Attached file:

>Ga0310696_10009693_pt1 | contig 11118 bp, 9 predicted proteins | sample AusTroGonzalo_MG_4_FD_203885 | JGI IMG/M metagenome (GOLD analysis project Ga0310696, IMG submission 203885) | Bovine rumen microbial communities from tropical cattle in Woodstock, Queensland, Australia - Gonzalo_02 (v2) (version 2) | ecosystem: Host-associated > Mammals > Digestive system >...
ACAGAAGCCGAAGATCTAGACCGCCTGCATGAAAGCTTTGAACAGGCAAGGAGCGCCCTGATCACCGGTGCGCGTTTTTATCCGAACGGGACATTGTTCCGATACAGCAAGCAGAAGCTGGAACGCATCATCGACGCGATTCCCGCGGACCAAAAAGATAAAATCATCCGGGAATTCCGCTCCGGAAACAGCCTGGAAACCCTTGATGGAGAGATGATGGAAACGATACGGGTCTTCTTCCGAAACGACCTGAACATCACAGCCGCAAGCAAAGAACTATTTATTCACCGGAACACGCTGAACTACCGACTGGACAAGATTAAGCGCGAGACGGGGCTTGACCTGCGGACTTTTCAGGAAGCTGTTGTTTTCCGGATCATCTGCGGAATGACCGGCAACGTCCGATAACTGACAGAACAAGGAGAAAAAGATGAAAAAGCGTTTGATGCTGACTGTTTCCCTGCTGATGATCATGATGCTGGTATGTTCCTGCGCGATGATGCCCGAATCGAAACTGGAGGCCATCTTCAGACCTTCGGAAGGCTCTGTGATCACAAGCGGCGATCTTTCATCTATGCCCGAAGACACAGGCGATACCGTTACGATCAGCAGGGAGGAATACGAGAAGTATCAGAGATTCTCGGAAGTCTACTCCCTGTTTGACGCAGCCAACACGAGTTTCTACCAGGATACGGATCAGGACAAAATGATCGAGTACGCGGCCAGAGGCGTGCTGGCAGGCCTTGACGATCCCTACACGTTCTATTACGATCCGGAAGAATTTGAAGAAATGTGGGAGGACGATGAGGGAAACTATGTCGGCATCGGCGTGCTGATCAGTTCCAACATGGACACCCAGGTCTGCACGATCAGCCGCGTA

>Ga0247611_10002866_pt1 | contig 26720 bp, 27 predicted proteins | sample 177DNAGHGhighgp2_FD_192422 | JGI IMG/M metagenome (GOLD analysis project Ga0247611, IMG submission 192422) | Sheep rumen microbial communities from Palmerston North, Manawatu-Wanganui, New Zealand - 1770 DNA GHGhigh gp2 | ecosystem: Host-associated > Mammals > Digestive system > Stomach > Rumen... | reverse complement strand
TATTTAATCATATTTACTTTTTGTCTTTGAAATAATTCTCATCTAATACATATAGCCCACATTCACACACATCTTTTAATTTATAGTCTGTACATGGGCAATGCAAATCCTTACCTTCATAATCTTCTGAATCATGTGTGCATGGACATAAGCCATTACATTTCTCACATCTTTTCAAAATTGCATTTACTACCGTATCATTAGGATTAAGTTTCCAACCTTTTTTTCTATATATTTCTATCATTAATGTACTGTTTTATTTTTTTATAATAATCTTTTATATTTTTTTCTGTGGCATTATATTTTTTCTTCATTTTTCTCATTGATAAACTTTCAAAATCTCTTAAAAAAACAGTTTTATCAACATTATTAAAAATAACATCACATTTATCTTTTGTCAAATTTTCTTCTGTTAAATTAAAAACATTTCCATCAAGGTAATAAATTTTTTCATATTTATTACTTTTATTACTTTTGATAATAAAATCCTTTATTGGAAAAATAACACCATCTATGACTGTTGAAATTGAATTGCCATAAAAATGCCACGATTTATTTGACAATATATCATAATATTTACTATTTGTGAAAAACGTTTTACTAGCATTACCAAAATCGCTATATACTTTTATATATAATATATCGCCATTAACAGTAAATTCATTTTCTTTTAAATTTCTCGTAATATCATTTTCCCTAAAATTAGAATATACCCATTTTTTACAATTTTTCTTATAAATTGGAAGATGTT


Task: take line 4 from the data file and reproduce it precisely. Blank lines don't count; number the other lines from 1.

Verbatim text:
TATTTAATCATATTTACTTTTTGTCTTTGAAATAATTCTCATCTAATACATATAGCCCACATTCACACACATCTTTTAATTTATAGTCTGTACATGGGCAATGCAAATCCTTACCTTCATAATCTTCTGAATCATGTGTGCATGGACATAAGCCATTACATTTCTCACATCTTTTCAAAATTGCATTTACTACCGTATCATTAGGATTAAGTTTCCAACCTTTTTTTCTATATATTTCTATCATTAATGTACTGTTTTATTTTTTTATAATAATCTTTTATATTTTTTTCTGTGGCATTATATTTTTTCTTCATTTTTCTCATTGATAAACTTTCAAAATCTCTTAAAAAAACAGTTTTATCAACATTATTAAAAATAACATCACATTTATCTTTTGTCAAATTTTCTTCTGTTAAATTAAAAACATTTCCATCAAGGTAATAAATTTTTTCATATTTATTACTTTTATTACTTTTGATAATAAAATCCTTTATTGGAAAAATAACACCATCTATGACTGTTGAAATTGAATTGCCATAAAAATGCCACGATTTATTTGACAATATATCATAATATTTACTATTTGTGAAAAACGTTTTACTAGCATTACCAAAATCGCTATATACTTTTATATATAATATATCGCCATTAACAGTAAATTCATTTTCTTTTAAATTTCTCGTAATATCATTTTCCCTAAAATTAGAATATACCCATTTTTTACAATTTTTCTTATAAATTGGAAGATGTT